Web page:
The artistic exchanges of the early twentieth century in India and Japan which defined the trajectory of Asian modernism were made possible due to cultural, commercial and religious crossovers of the first millennium CE and the Edo Period during which Japanese artists and artisans looked to India for inspiration. In 1902 and the ensuing decades, the interactions between intellectuals like Okakura Kakuzō and Rabindranath Tagore, and their close circle of artists, were the direct outcome of the centuries-old common aesthetic heritage of India and Japan - one that resiliently stood the test of time, despite the absence of any direct contact between the two countries. During the Meiji Restoration, as a reaction to the westernisation policies of the newly-formed imperial government it is these shared histories that evoked the possibilities of strengthening Asian solidarity in the minds of Japanese Pan-Asianists. Artists from India and Japan looked upon the cross-fertilisation of Pan-Asian ideals in art as a means to challenge the colonial and western academic aesthetics that had dominated Indian and Meiji art at the turn of the twentieth century. This paper traces the origins of modern artistic connections between the two countries which were the outcome of early twentieth-century engagements in Calcutta and which drew from the resilience of a shared artistic past, in order to make a case for their continued presence in the art of the present-day.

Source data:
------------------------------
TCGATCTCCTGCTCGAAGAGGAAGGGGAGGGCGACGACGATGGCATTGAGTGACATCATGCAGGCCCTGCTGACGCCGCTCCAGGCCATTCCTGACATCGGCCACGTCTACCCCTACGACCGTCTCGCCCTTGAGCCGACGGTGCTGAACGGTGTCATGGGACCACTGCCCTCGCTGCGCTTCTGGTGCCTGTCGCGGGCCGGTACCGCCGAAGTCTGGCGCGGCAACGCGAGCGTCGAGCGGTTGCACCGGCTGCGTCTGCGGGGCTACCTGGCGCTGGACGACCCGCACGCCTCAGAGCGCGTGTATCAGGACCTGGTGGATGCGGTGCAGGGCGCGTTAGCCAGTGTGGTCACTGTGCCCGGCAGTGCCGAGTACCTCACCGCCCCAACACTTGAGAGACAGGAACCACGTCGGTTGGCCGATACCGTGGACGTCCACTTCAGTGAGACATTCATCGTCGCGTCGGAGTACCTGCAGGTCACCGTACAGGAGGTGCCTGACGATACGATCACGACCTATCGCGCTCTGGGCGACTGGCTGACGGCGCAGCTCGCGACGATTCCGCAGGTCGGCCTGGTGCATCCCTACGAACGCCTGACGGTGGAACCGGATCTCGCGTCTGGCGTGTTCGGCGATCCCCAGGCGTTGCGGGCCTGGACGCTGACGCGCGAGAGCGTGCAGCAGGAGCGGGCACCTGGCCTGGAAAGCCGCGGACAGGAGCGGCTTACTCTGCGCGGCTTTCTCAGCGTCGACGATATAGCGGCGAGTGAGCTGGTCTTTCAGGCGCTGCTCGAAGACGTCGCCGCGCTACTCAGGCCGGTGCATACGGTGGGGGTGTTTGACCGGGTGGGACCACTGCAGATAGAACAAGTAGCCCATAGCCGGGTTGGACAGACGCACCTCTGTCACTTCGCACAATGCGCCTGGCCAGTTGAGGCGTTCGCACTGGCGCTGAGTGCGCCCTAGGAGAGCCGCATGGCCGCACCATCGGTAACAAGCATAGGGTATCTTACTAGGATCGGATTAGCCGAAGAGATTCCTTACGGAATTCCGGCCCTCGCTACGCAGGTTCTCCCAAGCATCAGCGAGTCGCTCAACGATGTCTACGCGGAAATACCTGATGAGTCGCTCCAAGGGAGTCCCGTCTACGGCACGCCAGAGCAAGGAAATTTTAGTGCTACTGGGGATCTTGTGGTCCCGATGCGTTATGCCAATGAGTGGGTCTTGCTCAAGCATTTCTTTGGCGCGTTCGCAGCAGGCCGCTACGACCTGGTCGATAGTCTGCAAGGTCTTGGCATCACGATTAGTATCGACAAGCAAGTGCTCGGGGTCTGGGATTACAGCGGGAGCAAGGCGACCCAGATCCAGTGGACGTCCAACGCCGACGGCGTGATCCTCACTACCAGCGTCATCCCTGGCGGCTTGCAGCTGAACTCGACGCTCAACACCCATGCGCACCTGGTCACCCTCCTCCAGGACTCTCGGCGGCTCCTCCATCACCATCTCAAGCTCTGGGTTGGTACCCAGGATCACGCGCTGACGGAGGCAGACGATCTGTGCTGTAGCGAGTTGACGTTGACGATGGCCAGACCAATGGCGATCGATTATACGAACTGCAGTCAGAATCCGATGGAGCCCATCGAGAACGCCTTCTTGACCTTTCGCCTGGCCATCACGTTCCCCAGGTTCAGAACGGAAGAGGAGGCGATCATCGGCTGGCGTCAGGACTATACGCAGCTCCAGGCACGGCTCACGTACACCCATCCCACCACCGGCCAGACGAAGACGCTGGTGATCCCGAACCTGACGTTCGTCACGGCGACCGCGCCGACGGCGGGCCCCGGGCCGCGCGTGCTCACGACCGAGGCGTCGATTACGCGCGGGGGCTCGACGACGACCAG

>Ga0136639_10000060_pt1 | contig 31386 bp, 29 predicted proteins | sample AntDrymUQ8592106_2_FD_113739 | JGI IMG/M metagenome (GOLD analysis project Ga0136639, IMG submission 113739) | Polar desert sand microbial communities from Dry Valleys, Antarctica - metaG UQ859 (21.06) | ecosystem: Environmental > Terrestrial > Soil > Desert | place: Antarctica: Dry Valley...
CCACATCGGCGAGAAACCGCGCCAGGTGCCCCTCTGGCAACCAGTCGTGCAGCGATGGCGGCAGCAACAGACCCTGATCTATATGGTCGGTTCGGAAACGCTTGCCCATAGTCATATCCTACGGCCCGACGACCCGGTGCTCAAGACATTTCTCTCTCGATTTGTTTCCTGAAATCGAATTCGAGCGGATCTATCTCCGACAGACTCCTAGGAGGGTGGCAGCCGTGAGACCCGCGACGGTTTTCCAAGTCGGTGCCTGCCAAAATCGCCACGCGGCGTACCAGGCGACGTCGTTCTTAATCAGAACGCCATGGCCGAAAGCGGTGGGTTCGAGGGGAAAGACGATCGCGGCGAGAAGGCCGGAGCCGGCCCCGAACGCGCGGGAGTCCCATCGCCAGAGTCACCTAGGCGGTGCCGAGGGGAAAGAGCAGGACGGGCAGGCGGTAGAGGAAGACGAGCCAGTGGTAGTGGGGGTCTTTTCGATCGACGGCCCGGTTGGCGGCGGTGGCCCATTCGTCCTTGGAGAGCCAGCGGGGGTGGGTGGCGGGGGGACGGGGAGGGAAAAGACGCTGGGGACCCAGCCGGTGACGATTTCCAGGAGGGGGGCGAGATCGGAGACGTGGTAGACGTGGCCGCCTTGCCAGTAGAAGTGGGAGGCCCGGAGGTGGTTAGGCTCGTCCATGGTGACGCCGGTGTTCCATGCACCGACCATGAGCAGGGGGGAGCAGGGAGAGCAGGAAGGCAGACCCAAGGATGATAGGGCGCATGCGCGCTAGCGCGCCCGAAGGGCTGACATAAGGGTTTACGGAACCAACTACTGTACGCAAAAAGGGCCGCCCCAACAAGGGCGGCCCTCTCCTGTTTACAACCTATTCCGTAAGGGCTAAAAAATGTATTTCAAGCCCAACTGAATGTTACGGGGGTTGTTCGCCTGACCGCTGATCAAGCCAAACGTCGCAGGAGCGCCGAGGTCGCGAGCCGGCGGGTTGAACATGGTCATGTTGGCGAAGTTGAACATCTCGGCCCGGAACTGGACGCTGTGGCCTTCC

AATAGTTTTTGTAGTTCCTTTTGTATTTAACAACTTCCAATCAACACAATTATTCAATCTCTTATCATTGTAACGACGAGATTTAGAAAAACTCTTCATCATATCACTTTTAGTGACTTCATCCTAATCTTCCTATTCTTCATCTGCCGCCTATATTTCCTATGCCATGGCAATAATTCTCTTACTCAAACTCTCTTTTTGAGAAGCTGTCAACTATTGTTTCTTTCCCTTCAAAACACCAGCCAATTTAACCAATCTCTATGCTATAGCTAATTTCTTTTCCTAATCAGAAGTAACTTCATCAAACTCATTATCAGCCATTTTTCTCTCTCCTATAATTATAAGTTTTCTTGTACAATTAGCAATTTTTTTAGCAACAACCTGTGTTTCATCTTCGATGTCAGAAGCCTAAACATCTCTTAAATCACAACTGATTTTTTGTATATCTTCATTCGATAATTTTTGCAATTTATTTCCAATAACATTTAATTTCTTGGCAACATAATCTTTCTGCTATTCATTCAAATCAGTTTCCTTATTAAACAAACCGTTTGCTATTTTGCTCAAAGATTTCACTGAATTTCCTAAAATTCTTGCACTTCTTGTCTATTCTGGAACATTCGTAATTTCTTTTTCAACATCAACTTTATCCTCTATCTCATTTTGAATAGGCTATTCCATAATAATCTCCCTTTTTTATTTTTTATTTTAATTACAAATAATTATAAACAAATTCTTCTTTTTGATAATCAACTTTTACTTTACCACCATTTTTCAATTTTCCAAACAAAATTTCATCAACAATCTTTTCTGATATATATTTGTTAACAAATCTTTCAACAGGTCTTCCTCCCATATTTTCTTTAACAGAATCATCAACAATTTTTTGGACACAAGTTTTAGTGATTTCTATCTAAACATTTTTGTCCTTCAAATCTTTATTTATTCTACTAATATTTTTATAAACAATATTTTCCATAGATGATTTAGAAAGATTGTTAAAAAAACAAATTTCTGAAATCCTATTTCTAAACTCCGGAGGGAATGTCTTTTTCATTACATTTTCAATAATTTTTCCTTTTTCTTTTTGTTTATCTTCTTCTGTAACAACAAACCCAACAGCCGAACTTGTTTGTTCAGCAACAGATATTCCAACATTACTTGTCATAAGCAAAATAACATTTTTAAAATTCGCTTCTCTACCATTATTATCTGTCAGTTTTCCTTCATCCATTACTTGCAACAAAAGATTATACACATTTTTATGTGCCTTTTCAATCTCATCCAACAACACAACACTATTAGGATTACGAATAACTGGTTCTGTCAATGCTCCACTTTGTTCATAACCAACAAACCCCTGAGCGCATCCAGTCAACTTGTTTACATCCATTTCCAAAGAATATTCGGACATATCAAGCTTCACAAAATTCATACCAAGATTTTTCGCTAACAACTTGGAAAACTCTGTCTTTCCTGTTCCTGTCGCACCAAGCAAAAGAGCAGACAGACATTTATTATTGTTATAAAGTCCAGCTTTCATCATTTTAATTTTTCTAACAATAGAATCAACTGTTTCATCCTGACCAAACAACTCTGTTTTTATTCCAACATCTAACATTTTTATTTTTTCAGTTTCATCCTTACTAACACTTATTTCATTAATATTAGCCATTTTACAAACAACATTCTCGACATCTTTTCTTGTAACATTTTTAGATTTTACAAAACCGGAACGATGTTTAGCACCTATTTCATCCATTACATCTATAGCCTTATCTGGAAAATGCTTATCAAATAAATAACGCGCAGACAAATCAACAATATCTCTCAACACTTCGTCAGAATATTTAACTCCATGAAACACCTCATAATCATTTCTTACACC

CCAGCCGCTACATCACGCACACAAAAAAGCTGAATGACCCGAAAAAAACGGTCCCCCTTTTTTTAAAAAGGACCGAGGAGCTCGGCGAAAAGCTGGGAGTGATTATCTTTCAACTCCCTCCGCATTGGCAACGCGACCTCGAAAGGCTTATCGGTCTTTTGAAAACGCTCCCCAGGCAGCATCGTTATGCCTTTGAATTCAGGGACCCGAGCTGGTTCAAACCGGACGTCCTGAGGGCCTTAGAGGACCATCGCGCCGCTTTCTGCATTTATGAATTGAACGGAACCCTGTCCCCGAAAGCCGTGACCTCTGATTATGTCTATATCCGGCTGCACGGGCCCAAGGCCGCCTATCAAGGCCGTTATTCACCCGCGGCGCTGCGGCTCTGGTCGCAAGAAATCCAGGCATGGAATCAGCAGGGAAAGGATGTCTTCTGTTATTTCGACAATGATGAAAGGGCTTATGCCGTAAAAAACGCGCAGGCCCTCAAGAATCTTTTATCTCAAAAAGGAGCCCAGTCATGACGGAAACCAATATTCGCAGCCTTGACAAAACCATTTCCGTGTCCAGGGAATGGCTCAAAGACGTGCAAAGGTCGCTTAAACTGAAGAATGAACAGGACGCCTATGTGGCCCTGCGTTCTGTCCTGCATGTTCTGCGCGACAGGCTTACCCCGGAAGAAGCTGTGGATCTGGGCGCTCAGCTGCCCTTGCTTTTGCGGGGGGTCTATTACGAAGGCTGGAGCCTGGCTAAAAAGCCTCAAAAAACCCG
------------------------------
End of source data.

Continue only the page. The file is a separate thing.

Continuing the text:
Amita Kini-Singh, Manipal Academy of Higher Education, India
Stream: Arts Theory and Criticism
This paper is part of the ACAH2022 Conference Proceedings (View)
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